do the trick, otherwise lshal won't work. Please try this, prerably
today, and attach the output from lshal. Also ensure that there is a
fstab-sync or 50-fstab-sync.hal symlink in /etc/hal/device.d pointing
to /usr/sbin/fstab-sync before starting the hal daemon.

Much thanks,
David
Comment 7 Alexandre Oliva 2004-08-23 16:59:52 EDT
Created attachment 103003 [details]
lshal output

You should probably look for raid superblocks at the end of the device, like
LVM2 does.  Looking at the partition type isn't always possible, since in some
cases there isn't a partition table to look at (think device-mapper, raid of
raid, etc)
Comment 8 David Zeuthen 2004-08-23 17:54:32 EDT
Thanks for the lshal output; looks good.

The issues apart from wrongly adding fstab entries for raid block
devices that looks like filesystems should be fixed in Rawhide now
with hal-0.2.97.cvs20040823-1. Please confirm if this fixes the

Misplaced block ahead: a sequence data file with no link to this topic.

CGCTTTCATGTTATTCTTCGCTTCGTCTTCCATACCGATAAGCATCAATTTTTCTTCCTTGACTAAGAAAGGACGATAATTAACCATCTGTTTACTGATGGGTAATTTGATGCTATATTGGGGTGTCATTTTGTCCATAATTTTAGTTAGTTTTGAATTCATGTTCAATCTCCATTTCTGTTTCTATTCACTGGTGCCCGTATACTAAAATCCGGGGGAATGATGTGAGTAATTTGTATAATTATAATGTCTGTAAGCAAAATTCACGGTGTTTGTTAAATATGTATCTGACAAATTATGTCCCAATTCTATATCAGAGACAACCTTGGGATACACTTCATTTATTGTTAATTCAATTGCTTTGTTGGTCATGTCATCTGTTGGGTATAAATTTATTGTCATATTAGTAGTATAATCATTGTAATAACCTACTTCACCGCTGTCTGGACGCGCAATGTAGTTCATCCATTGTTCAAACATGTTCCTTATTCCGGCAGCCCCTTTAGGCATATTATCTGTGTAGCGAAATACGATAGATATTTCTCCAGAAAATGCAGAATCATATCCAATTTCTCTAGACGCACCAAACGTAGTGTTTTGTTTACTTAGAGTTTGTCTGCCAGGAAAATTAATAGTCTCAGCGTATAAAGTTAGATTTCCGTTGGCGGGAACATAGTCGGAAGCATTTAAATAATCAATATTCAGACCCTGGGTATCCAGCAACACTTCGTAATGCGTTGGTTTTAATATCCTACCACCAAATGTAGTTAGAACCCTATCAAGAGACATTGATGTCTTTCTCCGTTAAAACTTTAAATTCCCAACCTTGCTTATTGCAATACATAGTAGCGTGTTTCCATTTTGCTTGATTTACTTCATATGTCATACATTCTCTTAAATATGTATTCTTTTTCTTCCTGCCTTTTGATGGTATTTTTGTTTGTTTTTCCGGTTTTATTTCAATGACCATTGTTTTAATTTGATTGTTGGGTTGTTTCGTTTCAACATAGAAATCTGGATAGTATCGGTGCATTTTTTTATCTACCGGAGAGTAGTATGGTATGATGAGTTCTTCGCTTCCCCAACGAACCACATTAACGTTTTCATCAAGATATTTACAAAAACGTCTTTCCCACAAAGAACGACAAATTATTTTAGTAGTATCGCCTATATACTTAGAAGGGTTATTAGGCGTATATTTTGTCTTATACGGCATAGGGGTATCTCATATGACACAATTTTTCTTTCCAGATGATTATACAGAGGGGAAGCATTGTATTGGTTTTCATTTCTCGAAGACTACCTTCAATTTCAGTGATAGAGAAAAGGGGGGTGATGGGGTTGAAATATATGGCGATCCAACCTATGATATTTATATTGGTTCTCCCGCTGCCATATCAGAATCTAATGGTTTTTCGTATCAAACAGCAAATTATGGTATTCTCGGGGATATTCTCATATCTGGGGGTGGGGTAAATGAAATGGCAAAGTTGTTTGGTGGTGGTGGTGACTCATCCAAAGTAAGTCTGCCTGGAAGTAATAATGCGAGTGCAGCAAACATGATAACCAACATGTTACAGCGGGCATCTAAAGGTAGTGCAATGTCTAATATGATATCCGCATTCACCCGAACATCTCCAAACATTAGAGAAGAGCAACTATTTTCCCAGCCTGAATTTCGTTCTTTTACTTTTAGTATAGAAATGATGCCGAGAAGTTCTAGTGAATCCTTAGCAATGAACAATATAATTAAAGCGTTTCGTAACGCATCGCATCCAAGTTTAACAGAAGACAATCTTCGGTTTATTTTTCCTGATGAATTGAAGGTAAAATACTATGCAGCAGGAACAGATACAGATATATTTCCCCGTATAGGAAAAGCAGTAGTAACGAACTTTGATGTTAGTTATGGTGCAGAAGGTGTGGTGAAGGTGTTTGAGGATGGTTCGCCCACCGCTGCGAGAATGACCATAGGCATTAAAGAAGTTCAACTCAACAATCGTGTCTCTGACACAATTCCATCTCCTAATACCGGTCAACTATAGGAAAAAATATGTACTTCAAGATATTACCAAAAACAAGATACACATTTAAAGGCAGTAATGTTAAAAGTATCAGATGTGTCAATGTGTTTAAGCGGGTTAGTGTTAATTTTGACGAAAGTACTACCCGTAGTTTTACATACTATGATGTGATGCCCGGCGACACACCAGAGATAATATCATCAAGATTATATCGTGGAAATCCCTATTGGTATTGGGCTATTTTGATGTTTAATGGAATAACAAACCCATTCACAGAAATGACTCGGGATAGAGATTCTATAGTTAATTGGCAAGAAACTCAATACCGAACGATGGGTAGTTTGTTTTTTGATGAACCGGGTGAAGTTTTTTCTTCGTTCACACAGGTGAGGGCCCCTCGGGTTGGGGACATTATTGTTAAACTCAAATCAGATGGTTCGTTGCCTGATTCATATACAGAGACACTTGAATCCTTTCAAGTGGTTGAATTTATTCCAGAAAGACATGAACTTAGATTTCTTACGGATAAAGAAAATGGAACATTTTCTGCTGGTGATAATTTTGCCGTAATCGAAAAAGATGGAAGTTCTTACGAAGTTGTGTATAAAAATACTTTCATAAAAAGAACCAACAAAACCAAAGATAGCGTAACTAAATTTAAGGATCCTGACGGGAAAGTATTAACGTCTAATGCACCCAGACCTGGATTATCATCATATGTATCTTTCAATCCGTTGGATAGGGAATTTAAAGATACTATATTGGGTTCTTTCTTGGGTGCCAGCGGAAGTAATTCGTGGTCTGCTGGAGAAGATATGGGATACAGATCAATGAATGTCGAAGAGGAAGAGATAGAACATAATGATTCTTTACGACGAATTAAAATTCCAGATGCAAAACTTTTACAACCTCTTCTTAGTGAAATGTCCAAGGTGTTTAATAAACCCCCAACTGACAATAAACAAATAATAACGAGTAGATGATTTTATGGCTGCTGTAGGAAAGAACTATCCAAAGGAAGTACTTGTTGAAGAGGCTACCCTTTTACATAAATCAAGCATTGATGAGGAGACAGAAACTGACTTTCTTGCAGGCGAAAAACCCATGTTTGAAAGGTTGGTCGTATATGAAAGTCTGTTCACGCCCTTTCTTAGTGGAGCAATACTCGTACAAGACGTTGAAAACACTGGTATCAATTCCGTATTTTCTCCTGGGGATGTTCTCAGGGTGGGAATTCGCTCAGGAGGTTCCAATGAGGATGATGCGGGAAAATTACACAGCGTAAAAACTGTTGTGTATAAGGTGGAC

problem (you probably need to clean /media and the fstab file).

Btw, technically hal only cares about block devices that stem from a
real disks, e.g. have a device symlink somewhere into /sys/devices but
looking for a RAID superblock sounds like a good idea anyway - I'll
pass that along to the guy who is looking into this issue as we speak.
I'll leave this bug open until that issue is resolved.

One more thing, do you know if mount(1) refuses to mount said devices?
I guess it should.
Comment 9 David Zeuthen 2004-08-24 06:29:57 EDT
Created attachment 103021 [details]
testcase

I've created a testcase for this, see attached. Indeed the RAID1 members are
still being added to the /etc/fstab file (as expected, we're still working on
the fix) but fortuntaly the kernel refuses to mount them. So, while this bug
needs to be fixed it shouldn't cause data corruption or loss as anticipated